Tag Archives: US Army

Preparing to bid farewell to a family patriarch

This picture tells you plenty about a man I want to honor with this brief post.

He is James G. Phillips. He was my Uncle Jim. He was my mother’s baby brother who died this past weekend at the age of 93.

He was proud officer in the U.S. Army. Uncle Jim retired eventually from the Army Reserve as a colonel and in a few days he will be laid to rest at Willamette National Cemetery in Portland, Ore. I will be there to say goodbye to my beloved uncle. He will be afforded full military honors.

Uncle Jim suffered most recently from what I would argue is the most dreaded disease imaginable: Alzheimer’s disease. His body looked the same. The disease, though, stole this man’s essence. It took away his ability to tell a tale, to convey any segment of his wonderful, full life. He was as fluent in Greek as he was in English, which is to say he spoke both languages with absolute clarity, humor and intelligence.

I am likely to say something later about the ravages of Alzheimer’s disease, as I remain committed to calling attention to the need to devote more resources, more energy and more research into finding an ultimate cure for this murderous ailment.

For now, though, I just want to offer this brief comment about someone who stood large in my family. I know we all have ancestors who engender pride. You do as well as I do.

However, I will fight like hell to avoid getting sucked into a spasm of grief. As one of Uncle Jim’s daughters told me just the other day, our sadness in this instance will produce plenty of reasons to rejoice in the many happy memories we all have of this great man.

Attention, fellow Vietnam vets: Go back to where you served

A conversation I had this morning with a fellow member of the McKinney Sunrise Rotary Club brings to mind something I have believed for the past 30 years.

I believe it is vital for any Vietnam War veteran who is able to return to that country to see what I discovered when I was able to return there in 1989, two decades after I arrived there in service to my country.

I learned that the war had ended. It was over. The shooting had stopped. The country that had survived all that explosive bludgeoning has become a beautiful land full of generous people.

My Rotary friend had recalled a question I had asked a fellow who delivered a program at a recent meeting. I asked him if he had been back. He has not returned and the gentleman seemed a bit perplexed by the question.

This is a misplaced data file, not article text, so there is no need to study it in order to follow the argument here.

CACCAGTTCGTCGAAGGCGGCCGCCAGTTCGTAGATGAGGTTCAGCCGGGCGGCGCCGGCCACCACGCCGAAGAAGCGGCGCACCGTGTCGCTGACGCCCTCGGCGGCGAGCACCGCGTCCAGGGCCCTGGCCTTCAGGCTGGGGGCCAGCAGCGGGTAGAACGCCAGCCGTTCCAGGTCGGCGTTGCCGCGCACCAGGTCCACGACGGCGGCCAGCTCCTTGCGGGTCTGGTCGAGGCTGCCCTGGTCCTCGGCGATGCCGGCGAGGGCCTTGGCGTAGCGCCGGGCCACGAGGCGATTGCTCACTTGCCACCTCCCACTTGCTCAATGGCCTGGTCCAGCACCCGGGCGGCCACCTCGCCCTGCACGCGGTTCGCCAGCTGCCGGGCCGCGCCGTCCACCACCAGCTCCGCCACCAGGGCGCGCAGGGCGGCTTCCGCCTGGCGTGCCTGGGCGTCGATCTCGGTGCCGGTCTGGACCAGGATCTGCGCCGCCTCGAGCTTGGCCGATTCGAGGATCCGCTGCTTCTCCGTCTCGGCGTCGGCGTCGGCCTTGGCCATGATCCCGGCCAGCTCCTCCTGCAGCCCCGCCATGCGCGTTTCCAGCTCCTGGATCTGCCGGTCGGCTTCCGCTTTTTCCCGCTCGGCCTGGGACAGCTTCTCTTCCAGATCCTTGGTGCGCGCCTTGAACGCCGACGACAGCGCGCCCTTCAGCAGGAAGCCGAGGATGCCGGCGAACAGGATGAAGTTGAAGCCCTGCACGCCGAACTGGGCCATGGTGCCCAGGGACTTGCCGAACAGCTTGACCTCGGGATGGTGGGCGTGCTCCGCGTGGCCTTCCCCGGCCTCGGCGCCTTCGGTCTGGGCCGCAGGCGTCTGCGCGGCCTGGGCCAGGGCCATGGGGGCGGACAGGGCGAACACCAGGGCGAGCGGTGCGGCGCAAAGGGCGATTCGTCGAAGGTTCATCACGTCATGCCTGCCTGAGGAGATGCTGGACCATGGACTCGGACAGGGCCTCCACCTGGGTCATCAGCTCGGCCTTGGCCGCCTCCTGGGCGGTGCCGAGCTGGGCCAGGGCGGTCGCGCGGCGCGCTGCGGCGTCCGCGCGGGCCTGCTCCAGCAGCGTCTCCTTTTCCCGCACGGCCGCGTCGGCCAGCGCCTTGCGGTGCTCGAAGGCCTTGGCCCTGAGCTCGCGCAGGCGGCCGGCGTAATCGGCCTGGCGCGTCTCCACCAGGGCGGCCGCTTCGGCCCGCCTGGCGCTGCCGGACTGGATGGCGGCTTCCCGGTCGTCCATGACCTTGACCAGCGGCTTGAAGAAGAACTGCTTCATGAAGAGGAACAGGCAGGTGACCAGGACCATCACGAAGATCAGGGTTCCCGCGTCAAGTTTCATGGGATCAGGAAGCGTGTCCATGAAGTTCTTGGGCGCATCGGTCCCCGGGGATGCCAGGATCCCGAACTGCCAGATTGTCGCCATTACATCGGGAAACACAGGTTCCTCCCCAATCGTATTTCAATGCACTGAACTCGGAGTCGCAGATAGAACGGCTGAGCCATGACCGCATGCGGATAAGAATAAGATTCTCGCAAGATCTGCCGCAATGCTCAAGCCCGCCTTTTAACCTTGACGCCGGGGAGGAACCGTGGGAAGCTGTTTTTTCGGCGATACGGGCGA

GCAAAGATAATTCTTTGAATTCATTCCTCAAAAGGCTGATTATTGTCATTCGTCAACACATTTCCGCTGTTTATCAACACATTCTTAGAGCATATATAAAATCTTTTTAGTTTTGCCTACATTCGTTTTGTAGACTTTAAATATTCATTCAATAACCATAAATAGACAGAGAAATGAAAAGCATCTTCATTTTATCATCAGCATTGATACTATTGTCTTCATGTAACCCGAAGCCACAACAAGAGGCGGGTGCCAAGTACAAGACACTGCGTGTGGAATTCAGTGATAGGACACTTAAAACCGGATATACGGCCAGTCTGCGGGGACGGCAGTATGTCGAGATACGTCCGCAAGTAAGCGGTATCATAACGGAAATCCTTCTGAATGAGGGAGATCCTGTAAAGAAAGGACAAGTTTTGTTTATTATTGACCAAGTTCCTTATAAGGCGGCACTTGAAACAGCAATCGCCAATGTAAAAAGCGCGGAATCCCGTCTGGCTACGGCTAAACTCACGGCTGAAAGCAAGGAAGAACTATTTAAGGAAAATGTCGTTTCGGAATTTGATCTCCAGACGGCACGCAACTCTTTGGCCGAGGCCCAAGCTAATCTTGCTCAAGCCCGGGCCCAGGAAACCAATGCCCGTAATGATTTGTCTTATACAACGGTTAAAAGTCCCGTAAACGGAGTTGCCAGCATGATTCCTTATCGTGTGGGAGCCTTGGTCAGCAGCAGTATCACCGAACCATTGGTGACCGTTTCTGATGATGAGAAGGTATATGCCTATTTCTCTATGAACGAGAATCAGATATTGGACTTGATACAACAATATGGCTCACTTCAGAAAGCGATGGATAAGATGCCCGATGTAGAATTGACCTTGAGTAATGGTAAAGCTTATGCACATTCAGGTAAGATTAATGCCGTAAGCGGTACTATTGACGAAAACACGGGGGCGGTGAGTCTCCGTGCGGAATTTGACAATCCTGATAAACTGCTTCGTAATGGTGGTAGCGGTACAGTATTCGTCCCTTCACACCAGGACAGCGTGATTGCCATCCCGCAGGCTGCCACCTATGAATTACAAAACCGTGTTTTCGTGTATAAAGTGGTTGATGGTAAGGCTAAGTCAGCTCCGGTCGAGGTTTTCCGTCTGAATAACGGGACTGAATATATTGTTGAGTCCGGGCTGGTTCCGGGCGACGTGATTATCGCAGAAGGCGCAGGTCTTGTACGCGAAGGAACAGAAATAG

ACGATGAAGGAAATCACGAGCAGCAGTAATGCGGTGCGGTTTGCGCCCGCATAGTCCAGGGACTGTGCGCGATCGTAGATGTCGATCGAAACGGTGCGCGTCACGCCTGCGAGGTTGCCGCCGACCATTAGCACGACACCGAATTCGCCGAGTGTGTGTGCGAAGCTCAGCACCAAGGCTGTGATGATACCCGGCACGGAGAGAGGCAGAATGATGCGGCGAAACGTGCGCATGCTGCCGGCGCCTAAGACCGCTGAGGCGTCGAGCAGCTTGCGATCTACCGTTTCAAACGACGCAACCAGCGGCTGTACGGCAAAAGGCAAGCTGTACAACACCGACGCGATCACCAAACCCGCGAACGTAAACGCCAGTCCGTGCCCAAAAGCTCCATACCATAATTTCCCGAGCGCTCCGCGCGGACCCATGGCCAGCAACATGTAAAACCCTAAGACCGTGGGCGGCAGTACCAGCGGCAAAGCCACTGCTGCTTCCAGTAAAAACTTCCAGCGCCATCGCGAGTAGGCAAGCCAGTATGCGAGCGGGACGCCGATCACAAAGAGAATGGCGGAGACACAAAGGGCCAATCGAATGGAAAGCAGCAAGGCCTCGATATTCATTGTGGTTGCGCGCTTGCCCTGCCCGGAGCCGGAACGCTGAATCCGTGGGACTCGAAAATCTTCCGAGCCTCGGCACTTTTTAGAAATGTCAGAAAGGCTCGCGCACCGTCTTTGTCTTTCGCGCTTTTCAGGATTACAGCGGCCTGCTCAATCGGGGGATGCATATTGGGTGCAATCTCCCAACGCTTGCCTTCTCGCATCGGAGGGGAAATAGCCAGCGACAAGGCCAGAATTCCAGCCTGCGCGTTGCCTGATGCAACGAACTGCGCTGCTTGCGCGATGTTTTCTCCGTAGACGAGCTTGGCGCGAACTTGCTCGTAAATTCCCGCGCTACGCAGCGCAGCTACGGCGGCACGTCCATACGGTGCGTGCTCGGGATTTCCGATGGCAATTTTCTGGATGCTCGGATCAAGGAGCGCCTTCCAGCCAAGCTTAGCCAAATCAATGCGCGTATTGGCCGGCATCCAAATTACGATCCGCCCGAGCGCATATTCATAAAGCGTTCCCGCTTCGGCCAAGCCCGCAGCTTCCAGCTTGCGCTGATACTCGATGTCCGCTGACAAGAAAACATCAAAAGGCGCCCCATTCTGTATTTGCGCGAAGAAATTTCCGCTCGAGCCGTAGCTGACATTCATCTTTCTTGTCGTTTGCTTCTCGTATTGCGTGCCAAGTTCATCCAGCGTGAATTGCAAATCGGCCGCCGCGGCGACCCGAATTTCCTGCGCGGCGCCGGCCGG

I told my friend this morning about my emotional discovery when I returned there 30 years ago. I had gone to Southeast Asia with other editorial writers and editors on a factfinding mission. At the end of the official portion of the trip, I flew from Saigon to Da Nang with two fellow journalists — who also are Vietnam vets — to see the place where I served for a time so many years earlier.

Our guide, Mai, accompanied us to Da Nang. We took a cab from our downtown hotel to Marble Mountain, where I served for a time as an aircraft mechanic with the Army’s 245th Mohawk Aviation Company.

We were walking along the sandy soil. Mai told me how the Vietnamese had absorbed all that we had built there and repurposed it for their use. Pierced-steel planking had become fence material; they used lumber to build housing.

Then it hit me like a runaway freight train. The war was over! That’s when I broke down and sobbed like a child for about three or four minutes. My friends backed away, as did Mai. I cried all by myself.

Then it was over. I wiped my face dry. Took a deep breath. I extended my arms to my two friends and to Mai. I was cleansed. I had shed the emotional baggage I never realized I was lugging around.

I did not traipse through the bush. I did not fire my weapon in anger at the enemy. I performed rear-echelon duty. However, returning to that place in November 1989 reminded me that the war was raging when I arrive and it was raging when I left.

I saw that place in an entirely new context.

That is why I tell my fellow Vietnam War veterans that they, too, need to see the country is at it is today, not as it was when they left.

They, too, might be cleansed.

‘I prefer to eat with the men’

Take a gander at this lovely couple. They are my late uncle and aunt, Tom and Verna Kanelis. They played a big part in my life and in the lives of my wife and sons.

I am thinking of them this week as we prepare to celebrate Thanksgiving. You may ask why. I will tell you.

They visited me once when I was a teenager stationed at a U.S. Army post far from home … for the first time, I should add. They made me feel “at home” on the other side of our vast nation.

I gave thanks to them in the moment for their presence in my life. I am doing so now.

It was Thanksgiving 1968. I had completed my Army basic training a month earlier in Fort Lewis, Wash. I got orders to report to Fort Eustis, Va., where I would attend aircraft maintenance school, learning how to service twin-engine OV-1 Mohawk airplanes.

Thanksgiving approached and we got word that we could invite anyone we wanted. I called Tom and Verna and invited them to join me for a holiday meal at Fort Eustis. They accepted. Here is where it gets so very pleasantly strange.

Tom was an Army colonel. He served as a staff officer for the Joint Chiefs of Staff in Washington, D.C. He was a decorated infantry officer, earning the Bronze Star with valor after seeing intense combat during the Korean War. He had enlisted in 1943, then went to officers candidate school to earn his commission. He served heroically.

When he and Verna agreed to drive two hours south from D.C. to Fort Eustis, I added his name to the guest list, noting that it would include “Col. and Mrs. Tom Kanelis.”

The commanding officer of our training battalion was a lieutenant colonel. Someone on his staff noted that an active-duty “full bird colonel” was coming and Lt. Col. Wolfe wanted to make sure Col. and Mrs. Kanelis were treated, well, accordingly.

Understand that I am watching all this through the eyes of a late-stage teenager. It was akin to an out-of-body experience. I was far from my home in Portland, Ore. I was preparing to learn an Army skill for which I had no experience. I might be headed to war in Vietnam. I was nervous.